I'm sorry to post and run but it's late here in France and I have some early meetings. There are some great points being made, and again, some truly excellent and well reasoned arguments for and against. Thank you again for keeping it constructive. I hope to find time to jump back in tomorrow, but ... I'm not sure if I even need to.
I agree. I don't care that anyone else can emulate me. But what of replayability? What of the value of being able to reroll another character of the same class and make different choices that result in a functionally different and identifiably unique character from the other characters I already have? For one, the ten character limit severely restricts this endeavor, and for another the free and infinite respec system makes having more than one character of the same class (on the same game mode.. softcore/hardcore) functionally redundant.
I need to go to sleep! But you're right, I totally forgot to hit that point and meant to.
I guess I'd ask why you're leveling a new character. If its because you love leveling and the reward of the unlocks and level up graphic, etc. then that's still there. Don't pick the same skills with the next character. In fact I would consider it pretty crazy to decide to level a new character and not want to try new things. Other than that... why are you leveling a new character? It can't be because you want to try a new build, because you try that new build with your existing character. You want to level a character to place a time investment restriction on trying out a new skill or so someone else can't easily copy your build? Hopefully those are notions that have been addressed fully. If not I'm willing to continue discussing them.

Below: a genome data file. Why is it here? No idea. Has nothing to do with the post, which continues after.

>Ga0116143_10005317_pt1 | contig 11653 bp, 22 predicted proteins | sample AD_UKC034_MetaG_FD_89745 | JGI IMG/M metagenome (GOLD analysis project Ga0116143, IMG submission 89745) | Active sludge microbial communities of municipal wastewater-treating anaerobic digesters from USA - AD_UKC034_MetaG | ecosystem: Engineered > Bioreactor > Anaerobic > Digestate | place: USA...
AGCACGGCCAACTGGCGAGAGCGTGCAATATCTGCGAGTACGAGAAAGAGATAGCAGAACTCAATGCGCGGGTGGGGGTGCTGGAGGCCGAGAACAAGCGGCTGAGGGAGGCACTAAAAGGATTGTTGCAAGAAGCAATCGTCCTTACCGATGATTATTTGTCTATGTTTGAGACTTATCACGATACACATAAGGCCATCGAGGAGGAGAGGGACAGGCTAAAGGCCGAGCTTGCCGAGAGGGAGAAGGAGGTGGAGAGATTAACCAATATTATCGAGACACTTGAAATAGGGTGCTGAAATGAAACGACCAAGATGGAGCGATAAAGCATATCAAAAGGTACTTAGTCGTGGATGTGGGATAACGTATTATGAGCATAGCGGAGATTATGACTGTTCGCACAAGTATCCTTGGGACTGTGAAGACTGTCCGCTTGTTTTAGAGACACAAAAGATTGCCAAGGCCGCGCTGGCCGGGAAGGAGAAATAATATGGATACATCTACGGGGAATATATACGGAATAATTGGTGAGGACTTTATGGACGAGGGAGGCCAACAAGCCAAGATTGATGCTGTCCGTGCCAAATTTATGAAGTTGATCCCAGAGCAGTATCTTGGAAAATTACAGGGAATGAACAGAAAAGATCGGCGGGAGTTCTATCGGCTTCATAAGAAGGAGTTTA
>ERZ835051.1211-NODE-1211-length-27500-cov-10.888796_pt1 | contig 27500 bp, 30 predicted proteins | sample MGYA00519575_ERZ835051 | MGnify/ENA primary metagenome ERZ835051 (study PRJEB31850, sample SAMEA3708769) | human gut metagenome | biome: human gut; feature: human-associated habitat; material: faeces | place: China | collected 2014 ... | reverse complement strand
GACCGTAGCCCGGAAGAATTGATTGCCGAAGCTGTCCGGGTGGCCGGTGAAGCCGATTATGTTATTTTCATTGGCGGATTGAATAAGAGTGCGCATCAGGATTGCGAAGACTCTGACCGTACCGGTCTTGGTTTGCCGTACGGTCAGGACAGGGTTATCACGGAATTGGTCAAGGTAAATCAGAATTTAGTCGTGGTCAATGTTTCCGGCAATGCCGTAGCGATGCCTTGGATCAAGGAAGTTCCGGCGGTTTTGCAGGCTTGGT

There is of course the roleplayer. There is a mythology of a character, that you go to barbarian school, and as you learn things you A ha! discover how to swing your sword in a new way. That's cool. You may imagine the mythology of your character and the events that lead to him being able to swing his sword in a new way. That is absolutely a great thing to have to give you an attachment to your character. This is SnuSnu, she fought a bear, and learned how to Whirlwind. Personally, I love that stuff, and it's totally valid in many games that embrace that as a primary objective. For Diablo III we do not think that mythology, which is also really only something a small portion of the people that buy the game will give any thought, over providing an open, creativite and experimentation driven customization system. In practice we also don't find that the character mythology is lost, you still have skills you prefer, you still will be making personal customization choices, not because you have to, but because you want to. There's no chance everyone is going to want to do the same thing. No chance. There are way too many possibilities. (Unless something is broken and it's the only way you can play the game, which is again a balance/design problem and would have to be fixed.)
Well... I hope that explains ... something(?). I am off to bed now. I hope to pick up from here tomorrow. It's going to be tough to fall asleep, too much good discussion...